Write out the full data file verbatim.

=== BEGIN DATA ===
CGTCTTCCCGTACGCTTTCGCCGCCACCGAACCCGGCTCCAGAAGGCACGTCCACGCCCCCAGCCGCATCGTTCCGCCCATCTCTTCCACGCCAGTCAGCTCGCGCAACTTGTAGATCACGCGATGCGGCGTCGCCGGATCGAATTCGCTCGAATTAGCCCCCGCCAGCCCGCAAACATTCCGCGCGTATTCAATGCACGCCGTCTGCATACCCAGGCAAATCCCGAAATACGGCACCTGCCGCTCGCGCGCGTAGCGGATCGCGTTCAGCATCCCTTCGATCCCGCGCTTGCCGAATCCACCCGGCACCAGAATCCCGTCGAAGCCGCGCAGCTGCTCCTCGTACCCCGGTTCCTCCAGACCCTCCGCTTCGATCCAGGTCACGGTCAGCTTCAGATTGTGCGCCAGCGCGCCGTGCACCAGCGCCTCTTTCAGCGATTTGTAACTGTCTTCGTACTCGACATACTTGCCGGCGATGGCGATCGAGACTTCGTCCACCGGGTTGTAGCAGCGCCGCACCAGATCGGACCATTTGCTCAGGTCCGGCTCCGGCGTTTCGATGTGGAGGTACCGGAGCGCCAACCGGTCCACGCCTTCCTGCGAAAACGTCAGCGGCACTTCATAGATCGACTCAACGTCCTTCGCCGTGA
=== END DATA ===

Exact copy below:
CGTCTTCCCGTACGCTTTCGCCGCCACCGAACCCGGCTCCAGAAGGCACGTCCACGCCCCCAGCCGCATCGTTCCGCCCATCTCTTCCACGCCAGTCAGCTCGCGCAACTTGTAGATCACGCGATGCGGCGTCGCCGGATCGAATTCGCTCGAATTAGCCCCCGCCAGCCCGCAAACATTCCGCGCGTATTCAATGCACGCCGTCTGCATACCCAGGCAAATCCCGAAATACGGCACCTGCCGCTCGCGCGCGTAGCGGATCGCGTTCAGCATCCCTTCGATCCCGCGCTTGCCGAATCCACCCGGCACCAGAATCCCGTCGAAGCCGCGCAGCTGCTCCTCGTACCCCGGTTCCTCCAGACCCTCCGCTTCGATCCAGGTCACGGTCAGCTTCAGATTGTGCGCCAGCGCGCCGTGCACCAGCGCCTCTTTCAGCGATTTGTAACTGTCTTCGTACTCGACATACTTGCCGGCGATGGCGATCGAGACTTCGTCCACCGGGTTGTAGCAGCGCCGCACCAGATCGGACCATTTGCTCAGGTCCGGCTCCGGCGTTTCGATGTGGAGGTACCGGAGCGCCAACCGGTCCACGCCTTCCTGCGAAAACGTCAGCGGCACTTCATAGATCGACTCAACGTCCTTCGCCGTGA